A neonatal intensive care unit can be an intimidating and foreign place, filled with plastic incubators cradling fragile newborns, the incessant sounds of beeping machines, the rhythm of ventilators and the swish of doctors and nurses as they keep vigilance over their tiny charges.
It’s a place, flooded with bright lights, where parents like Kelley and Brian Schotte come to terms with juggling fear, hope and love.
The Blue Springs, Mo., couple’s first child, Amelia, was born with multiple birth defects on July 1, 2017, at Overland Park Medical Center. The most life-threatening issue she faced was a tracheal esophageal fistula with esophageal atresia, which, in laymen’s terms, means an abnormal connection between the esophagus and the windpipe, or trachea. Unable to ingest breast milk, Amelia was also at high risk for pneumonia due to stomach fluids migrating into her lungs. Although Kelley had been under the watchful care of a perinatologist who thoroughly scanned the fetus during gestation, the congenital birth defects weren’t detected until Amelia was born.
“The staff at Overland Park Regional Medical Center diagnosed Amelia’s conditions within minutes of birth,” Brian says. “Kelley and I were understandably scared, but felt great comfort witnessing the speed and confidence of the doctors doing the diagnosis.”
Amelia was immediately transferred to the Level III NICU at Overland Park Regional Medical Center, the most advanced level of care in the region available for seriously ill newborns. Brian recalls the compassionate and efficient care his daughter received at 1:30 a.m. that summer morning.
“The nurses prepared my daughter for ongoing care, inserting multiple IVs, monitors and suction devices,” he says. “They also performed a time-sensitive, complicated sterile procedure. Kelley and I spoke with a neonatologist—again extremely comforting, during a difficult time, to have discussions with not only the nurse practitioner, but also a physician.”
The anxious and emotional parents were told that Amelia would have surgery, at some point during the next several days, performed by Dr. Corey Iqbal, a Board-certified Pediatric and Fetal Health Surgeon and Medical Director of Pediatric and Fetal Surgery at Overland Park Regional Medical Center. Since Dr. Iqbal was gone for the July 4th holiday, the Schotte’s had a consult with another specialist at the NICU where they learned details of the surgery. In the interim, Brian researched Dr. Iqbal’s qualifications.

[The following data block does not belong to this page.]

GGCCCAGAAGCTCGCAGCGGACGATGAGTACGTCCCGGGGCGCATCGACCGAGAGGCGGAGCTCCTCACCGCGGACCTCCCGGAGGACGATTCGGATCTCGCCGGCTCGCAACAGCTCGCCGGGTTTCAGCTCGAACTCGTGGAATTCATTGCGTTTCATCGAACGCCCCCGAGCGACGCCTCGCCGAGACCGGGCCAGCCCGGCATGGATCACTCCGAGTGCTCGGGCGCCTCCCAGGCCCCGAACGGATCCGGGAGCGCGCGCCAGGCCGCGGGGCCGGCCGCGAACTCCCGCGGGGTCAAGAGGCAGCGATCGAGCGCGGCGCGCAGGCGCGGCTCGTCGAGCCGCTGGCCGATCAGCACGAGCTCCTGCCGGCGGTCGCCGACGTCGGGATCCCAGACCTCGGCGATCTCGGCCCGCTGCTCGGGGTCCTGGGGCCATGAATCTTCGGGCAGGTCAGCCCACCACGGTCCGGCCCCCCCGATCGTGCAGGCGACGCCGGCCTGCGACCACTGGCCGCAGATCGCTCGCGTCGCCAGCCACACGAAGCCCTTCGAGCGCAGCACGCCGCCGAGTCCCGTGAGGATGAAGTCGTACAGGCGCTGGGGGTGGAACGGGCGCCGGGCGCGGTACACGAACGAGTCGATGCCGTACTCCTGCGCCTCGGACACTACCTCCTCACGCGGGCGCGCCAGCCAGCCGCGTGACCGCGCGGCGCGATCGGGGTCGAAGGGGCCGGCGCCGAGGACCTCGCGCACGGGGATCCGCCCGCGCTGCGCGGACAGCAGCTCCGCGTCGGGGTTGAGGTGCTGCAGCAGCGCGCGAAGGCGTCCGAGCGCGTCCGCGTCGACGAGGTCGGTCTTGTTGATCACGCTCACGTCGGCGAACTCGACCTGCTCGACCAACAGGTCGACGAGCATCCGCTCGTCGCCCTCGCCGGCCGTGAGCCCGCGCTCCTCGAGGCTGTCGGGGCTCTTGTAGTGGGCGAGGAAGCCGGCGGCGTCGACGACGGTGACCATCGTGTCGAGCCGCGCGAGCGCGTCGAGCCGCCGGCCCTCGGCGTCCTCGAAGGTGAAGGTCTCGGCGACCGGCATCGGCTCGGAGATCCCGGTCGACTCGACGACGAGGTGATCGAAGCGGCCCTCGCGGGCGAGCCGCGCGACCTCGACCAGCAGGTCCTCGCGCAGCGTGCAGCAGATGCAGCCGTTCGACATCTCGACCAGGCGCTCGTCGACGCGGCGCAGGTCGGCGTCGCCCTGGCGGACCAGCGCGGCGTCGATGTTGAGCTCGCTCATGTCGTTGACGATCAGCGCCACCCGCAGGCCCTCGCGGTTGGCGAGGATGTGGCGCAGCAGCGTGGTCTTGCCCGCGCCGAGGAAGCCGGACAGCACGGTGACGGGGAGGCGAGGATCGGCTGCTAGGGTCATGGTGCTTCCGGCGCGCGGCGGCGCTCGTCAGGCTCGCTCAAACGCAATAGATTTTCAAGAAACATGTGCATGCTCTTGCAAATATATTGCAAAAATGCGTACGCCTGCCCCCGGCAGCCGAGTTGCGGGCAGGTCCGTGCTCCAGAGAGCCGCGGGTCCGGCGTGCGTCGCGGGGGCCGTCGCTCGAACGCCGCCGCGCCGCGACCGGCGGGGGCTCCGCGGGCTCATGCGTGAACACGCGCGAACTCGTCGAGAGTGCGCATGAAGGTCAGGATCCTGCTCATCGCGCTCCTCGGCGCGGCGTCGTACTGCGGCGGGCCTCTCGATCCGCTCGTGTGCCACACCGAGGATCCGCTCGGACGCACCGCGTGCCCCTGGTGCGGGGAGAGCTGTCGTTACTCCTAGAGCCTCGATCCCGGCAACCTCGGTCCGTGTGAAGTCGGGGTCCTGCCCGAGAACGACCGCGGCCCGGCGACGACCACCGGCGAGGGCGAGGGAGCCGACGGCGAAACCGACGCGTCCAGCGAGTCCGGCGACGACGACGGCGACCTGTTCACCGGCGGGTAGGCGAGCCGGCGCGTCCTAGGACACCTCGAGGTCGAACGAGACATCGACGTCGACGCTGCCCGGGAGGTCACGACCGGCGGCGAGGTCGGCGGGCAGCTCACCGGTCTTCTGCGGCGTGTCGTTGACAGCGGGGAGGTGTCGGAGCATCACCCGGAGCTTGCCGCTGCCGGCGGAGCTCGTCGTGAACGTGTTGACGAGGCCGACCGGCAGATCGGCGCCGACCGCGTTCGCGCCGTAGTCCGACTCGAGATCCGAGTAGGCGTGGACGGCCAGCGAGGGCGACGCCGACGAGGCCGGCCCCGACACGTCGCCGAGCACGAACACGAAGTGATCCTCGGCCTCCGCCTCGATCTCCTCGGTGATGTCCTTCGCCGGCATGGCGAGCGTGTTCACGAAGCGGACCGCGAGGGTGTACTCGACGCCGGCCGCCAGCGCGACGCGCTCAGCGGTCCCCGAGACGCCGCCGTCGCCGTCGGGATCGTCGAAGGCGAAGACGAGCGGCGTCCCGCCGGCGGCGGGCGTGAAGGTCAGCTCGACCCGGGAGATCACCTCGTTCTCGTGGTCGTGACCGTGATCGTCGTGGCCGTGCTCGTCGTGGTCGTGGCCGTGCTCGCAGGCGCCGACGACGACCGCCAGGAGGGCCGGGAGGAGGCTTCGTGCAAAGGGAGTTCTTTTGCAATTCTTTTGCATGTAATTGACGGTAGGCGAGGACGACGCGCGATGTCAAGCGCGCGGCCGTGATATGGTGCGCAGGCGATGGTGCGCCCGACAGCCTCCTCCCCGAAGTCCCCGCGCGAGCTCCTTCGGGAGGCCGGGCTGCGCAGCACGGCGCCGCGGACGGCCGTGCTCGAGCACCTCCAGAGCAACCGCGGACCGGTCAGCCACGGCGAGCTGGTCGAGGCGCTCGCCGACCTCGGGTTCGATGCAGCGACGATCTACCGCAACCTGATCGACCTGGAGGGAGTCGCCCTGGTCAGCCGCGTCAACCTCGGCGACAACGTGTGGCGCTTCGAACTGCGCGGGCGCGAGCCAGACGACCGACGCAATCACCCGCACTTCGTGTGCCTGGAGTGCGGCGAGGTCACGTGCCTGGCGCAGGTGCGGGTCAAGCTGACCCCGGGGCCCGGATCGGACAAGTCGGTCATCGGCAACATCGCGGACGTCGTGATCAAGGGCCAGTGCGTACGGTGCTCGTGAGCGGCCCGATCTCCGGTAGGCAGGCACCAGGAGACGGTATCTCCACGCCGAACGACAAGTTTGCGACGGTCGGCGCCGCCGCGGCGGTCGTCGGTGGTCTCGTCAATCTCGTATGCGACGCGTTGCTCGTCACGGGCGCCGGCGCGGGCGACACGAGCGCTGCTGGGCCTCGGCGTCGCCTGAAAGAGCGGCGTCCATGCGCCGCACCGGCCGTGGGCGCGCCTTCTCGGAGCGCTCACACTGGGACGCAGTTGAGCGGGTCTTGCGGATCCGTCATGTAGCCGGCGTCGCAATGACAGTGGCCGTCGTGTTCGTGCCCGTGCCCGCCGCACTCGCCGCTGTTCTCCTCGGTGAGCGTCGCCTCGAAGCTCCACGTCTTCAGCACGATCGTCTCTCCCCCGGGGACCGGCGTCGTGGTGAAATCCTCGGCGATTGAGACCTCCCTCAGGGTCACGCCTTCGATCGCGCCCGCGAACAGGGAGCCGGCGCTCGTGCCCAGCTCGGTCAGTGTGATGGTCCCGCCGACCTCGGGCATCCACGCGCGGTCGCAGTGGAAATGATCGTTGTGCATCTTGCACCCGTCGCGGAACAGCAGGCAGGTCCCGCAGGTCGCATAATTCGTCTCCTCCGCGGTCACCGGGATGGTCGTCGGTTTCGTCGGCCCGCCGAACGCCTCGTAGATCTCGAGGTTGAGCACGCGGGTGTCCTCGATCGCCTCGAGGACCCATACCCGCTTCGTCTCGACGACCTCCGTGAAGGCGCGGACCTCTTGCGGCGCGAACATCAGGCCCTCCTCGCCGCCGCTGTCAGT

“His credentials were remarkable, and Kelley and I were eager to meet him,” Brian says. “During the initial meeting, we were put at ease—Dr. Iqbal was very personable, taking the time to explain Amelia’s upcoming surgery, thoroughly describing the timeline, answering our questions, sketching out details. Our parents accompanied us and asked things we didn’t think of. Dr. Iqbal was patient and ensured we had answers to each and every concern.”
Four days following birth, Amelia underwent a successful surgery to repair her trachea. As the week progressed and Amelia gained strength, Dr. Iqbal’s attentive care continued to impress Kelley and Brian, confirming their decision.
“We had some expectations that we might not see Dr. Iqbal often post-surgery but, instead, we saw him every day, including the weekend,” Brian says. “He guaranteed the nursing staff understood Amelia’s special respiration needs. Overwhelmingly Kelley and I felt we were in excellent hands.”
Amelia was discharged to go home with her parents on July 18—a joyous celebration for the family. Seven months later, the baby is thriving, eating well and growing.
“Kelley and I don’t wish any parent to experience a life-threatening situation with their child, but we are grateful for the excellent, constant, protective care from the knowledgeable staff in the NICU and the Maternal Fetal Health Center at Overland Park Regional Medical Center,” Brian says. “There were daily rounds from neonatologists, nurse practitioners and therapists and everyone explained her care, plan of action for surgery, recovery and release from the hospital. Under the circumstances, we can’t think of a better place for Amelia to have spent the first 18 days of her life.”
For Kelley and Brian, navigating the roller-coaster of emotions at the NICU helped them draw on strength they never knew they had and to put faith and trust in a group of specialists and caregivers who treated their daughter like their own, like Dr. Iqbal.
“It’s their job to be prepared for the unknown, the unexpected,” Brian says. “And to also be compassionate and genuine when caring for human life—that’s priceless.”